What Influences the Market Outcome of Online P2P Lending Marketplace?: A Cross-Country Analysis

What Influences the Market Outcome of Online P2P Lending Marketplace?: A Cross-Country Analysis

Yun Xu (Information School, Southwestern University of Finance and Economics, Chengdu, China), Chuan Luo (Information School, Southwestern University of Finance and Economics, Chengdu, China), Dongyu Chen (Dongwu Business School, SooChow University, Jiangsu, China) and Haichao Zheng (Information School, Southwestern University of Finance and Economics, Chengdu, China)
Copyright: © 2015 |Pages: 18
DOI: 10.4018/JGIM.2015070102
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Abstract

Online Peer-to-Peer (P2P) lending marketplaces allow individuals to lend and borrow directly among each other without the mediation of a creditor bank institution. Prior literature has examined online P2P, but has largely been limited to the Western context. This paper thus explores how social capital and other factors influences online P2P lending in the U.S. and China. Based on the archival data of Prosper and PPDai, we compare market outcome of two online P2P lending marketplaces in the U.S. and China. The empirical results show that social capital is not equally important in different online communities. Social capital seems to be more influential for likelihood of getting funded in China than in the U.S. In contrast, social capital has influence on interest rate in the U.S. only. The authors' study thus extends current understanding about how social capital influences online communities to a global perspective.
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Introduction

Online Peer-to-Peer (P2P) lending allows individuals to lend and borrow directly among each other without the mediation of a creditor bank institution (Greiner & Wang, 2009; Lin, Prabhala, & Viswanathan, 2013). The first P2P lending company to launch was Zopa in UK in February 2005. Today, many online P2P lending marketplaces emerge worldwide, such as Prosper in the U.S., Zopa in UK and Japan, CommunityLend in Canada, and PPDai in China. P2P lending marketplaces act as brokerages and provide a venue where lenders and borrowers can connect with each other online directly. Usually, the transactions start when a borrower creates and publishes a loan request (called listing) that describes the purpose and conditions of the desired loan (e.g., debt consolidation, business use), the requested amount, and a maximum interest rate the individual is willing to pay. Lenders on the marketplace can search for listings and then bid on listings. Listings receiving enough bids to meet the requested loan amount become loans.

Like other online businesses, a fundamental problem in online P2P lending is information asymmetry between the lenders and the borrowers, the lenders have less information about borrowers’ capabilities and willingness to pay back than borrowers do (Greiner & Wang, 2009; Mishra, Heide, & Cort, 1998; Pavlou, Liang, & Xue, 2007). Consequently, there are considerable uncertainties regarding borrowers’ intentions, trustworthiness, and behavioral patterns in online P2P lending. How to mitigate the asymmetric information thus becomes a key issue for the online P2P lending. Like traditional bank loan, many P2P lending marketplaces first use borrowers’ credit information as a measure. For example, only people with a Fair Isaac Credit Organization (FICO) score above 520 are allowed to borrow in Prosper.com. Later, researchers found that some “soft” information about credit quality beyond credit scores and standard ratios was critical to successful lending outcomes in P2P lending marketplaces (Lin, et al., 2013). Social capital was highlighted as important “soft” information in P2P lending marketplaces because an individual’s network of relationships can provide a valuable resource for lending. For example, Prosper allows its members to connect with each other by creating networks of friends and endorsing each other; Lending Club lenders can see whether s/he and the borrower have a shared background; PPDai develops forums for their members to share their experiences, stories, and advice.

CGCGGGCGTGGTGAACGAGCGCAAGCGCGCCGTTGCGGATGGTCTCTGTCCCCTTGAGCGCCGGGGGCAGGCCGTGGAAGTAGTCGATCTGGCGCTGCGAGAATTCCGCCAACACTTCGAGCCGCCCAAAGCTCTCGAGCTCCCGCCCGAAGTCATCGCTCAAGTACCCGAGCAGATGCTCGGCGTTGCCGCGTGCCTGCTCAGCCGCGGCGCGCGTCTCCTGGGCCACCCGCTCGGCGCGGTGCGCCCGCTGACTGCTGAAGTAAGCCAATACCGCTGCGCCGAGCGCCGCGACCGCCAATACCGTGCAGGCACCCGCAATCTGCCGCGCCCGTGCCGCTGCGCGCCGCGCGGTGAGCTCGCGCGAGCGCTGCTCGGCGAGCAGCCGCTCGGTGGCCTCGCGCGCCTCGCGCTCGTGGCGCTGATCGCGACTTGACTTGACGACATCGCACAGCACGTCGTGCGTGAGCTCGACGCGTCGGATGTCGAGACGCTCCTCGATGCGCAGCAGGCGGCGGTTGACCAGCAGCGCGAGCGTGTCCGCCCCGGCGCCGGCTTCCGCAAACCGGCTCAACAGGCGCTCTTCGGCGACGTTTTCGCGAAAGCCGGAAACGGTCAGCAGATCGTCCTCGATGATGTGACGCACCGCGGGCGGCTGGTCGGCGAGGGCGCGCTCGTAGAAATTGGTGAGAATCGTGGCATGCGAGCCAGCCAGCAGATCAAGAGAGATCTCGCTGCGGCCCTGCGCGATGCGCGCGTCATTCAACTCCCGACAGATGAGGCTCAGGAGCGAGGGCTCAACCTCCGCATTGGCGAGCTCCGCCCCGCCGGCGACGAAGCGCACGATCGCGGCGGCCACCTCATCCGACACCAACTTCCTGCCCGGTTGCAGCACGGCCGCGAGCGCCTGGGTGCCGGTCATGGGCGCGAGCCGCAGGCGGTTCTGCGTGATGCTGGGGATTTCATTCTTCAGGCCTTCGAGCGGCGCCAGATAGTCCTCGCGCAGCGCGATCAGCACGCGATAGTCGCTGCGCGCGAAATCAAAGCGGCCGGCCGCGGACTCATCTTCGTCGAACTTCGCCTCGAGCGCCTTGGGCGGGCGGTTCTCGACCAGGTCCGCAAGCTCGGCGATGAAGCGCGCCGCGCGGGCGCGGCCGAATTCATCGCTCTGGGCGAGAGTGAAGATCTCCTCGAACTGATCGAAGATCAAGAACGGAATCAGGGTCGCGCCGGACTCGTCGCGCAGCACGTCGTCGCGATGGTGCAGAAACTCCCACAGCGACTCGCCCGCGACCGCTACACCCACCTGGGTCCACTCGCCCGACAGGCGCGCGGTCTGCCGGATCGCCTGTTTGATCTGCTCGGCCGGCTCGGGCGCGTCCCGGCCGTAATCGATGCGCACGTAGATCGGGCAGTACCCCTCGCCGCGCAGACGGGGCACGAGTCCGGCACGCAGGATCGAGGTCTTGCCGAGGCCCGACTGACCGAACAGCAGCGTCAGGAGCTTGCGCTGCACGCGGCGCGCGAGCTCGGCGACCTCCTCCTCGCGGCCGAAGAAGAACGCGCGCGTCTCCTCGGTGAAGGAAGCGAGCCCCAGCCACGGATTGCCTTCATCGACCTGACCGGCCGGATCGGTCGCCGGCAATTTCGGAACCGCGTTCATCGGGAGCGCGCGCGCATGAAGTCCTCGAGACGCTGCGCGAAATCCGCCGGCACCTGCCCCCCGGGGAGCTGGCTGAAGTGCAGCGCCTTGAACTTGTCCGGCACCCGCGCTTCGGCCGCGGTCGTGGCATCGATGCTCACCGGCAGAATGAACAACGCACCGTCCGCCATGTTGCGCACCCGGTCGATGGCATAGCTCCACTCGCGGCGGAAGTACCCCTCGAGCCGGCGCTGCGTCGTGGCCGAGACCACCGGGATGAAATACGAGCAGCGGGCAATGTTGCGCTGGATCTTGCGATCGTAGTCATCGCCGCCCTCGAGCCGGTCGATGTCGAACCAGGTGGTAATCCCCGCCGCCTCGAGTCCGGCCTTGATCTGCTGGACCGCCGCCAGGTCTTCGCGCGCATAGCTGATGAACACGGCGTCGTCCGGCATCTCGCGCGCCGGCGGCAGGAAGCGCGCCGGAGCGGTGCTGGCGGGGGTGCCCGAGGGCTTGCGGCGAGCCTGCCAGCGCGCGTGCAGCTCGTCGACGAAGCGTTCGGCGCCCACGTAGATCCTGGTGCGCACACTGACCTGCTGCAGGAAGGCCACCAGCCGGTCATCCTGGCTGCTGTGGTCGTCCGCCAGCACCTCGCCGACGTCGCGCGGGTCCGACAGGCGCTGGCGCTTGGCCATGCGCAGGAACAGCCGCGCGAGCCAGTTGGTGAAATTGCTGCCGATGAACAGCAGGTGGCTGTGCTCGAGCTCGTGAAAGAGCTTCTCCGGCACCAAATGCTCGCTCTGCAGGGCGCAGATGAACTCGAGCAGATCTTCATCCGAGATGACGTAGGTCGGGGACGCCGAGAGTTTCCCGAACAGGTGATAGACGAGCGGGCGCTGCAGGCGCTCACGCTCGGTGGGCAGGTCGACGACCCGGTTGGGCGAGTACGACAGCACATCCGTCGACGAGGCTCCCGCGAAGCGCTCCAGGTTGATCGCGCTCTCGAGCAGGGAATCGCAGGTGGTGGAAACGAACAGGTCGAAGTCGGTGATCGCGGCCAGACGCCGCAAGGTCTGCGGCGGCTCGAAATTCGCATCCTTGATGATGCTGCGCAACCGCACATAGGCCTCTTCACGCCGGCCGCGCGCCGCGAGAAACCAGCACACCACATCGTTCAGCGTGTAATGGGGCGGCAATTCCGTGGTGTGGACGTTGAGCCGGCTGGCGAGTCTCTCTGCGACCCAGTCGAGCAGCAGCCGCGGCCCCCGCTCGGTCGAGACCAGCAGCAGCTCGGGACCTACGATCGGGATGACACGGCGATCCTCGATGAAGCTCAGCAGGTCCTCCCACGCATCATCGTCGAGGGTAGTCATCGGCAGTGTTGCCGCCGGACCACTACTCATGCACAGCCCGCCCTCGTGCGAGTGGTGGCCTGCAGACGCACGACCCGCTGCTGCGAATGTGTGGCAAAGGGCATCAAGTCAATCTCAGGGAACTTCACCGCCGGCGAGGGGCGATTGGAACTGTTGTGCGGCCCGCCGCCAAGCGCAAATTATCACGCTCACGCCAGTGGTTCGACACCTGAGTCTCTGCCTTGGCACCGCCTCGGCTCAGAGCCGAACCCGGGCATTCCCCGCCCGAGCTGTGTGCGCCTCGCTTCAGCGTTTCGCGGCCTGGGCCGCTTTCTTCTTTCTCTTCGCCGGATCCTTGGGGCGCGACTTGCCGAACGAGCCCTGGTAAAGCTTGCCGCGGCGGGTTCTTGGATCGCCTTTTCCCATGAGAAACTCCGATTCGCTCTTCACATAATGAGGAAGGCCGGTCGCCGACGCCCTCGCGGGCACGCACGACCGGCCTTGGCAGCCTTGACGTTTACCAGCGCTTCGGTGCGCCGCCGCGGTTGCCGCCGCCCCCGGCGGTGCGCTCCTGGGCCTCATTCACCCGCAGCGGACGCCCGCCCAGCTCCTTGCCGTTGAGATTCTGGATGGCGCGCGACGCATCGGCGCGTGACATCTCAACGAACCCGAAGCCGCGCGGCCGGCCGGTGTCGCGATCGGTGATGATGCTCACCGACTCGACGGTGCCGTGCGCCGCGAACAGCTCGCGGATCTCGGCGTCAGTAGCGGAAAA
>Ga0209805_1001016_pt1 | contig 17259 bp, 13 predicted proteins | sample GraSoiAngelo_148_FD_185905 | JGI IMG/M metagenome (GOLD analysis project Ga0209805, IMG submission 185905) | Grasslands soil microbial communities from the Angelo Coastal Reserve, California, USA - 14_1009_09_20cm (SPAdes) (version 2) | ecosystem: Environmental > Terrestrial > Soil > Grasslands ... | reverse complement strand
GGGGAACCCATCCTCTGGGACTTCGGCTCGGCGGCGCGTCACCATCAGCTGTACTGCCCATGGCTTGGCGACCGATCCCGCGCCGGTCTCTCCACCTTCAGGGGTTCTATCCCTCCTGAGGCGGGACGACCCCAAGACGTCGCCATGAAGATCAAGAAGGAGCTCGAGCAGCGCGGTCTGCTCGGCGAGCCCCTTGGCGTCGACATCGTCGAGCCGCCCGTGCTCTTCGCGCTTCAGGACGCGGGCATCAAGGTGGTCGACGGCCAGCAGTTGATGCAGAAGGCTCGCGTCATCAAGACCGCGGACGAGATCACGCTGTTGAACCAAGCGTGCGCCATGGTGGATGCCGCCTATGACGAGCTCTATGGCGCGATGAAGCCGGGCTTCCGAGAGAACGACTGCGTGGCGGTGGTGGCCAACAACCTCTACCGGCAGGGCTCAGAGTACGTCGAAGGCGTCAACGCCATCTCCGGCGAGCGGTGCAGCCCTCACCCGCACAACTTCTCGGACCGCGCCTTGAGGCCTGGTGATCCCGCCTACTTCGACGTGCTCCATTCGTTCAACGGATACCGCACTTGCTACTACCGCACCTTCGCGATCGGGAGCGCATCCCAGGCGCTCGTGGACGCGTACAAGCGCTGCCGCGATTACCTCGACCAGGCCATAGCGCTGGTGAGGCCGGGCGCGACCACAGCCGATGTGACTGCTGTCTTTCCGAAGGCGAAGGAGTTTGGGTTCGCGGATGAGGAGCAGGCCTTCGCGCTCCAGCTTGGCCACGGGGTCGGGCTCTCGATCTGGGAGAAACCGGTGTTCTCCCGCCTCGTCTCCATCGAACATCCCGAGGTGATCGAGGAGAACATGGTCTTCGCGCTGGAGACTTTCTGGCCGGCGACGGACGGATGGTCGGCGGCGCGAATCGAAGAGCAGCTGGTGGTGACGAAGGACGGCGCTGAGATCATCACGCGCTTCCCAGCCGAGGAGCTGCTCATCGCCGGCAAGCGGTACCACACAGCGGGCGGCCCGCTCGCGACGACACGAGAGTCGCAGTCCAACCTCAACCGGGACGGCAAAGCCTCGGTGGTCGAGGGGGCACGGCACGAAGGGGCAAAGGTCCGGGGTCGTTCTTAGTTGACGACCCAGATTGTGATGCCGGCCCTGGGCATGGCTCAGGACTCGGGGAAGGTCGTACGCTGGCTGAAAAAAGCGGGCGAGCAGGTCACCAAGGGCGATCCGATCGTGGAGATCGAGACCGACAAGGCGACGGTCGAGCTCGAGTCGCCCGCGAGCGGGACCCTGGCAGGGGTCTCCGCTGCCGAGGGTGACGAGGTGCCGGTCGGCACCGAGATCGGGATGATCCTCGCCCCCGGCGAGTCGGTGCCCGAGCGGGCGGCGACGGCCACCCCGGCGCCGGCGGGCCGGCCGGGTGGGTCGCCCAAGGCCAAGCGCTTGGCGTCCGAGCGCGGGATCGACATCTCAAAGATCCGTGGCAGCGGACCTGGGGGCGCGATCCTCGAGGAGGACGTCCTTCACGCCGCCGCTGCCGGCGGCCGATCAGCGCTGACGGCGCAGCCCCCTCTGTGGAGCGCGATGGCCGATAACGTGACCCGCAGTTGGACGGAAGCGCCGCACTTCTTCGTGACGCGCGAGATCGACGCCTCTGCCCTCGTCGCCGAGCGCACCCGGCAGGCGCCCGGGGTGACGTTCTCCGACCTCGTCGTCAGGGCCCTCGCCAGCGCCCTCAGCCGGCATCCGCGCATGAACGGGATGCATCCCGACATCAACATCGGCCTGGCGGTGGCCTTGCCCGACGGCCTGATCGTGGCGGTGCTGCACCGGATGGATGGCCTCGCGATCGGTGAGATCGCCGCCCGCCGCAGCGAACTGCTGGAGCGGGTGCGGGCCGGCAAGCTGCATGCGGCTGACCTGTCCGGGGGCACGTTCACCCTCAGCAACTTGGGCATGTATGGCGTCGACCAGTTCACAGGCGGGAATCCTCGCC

Online P2P lending originates from Western countries, thus prior literature has largely been limited to the Western context. However, as this innovation increasingly transcends national boundaries, national differences become a critical research issue. Prior literature has pointed out that attempts to introduce western theories and practices into other cultures may not be always successful. People from different cultures have different ways of doing business. National differences are important for the diffusion and use of different technologies, such as computer-mediated communication (Tan, et al., 1998), ERP (Sheu, Chae & Yang, 2004). Therefore, national differences could be important for P2P lending market too. Specifically, we choose the U.S. and China as our comparison objects since both countries have prosperous online P2P marketplaces and their people espouses significant different national cultures (Hofstede, 1980) as well as different infrastructures, laws and regulations. For example, Prosper’s borrower must be a U.S. citizen over 18 years of age with a valid credit scores. In contrast, borrowers do not have such a valid credit score in China.

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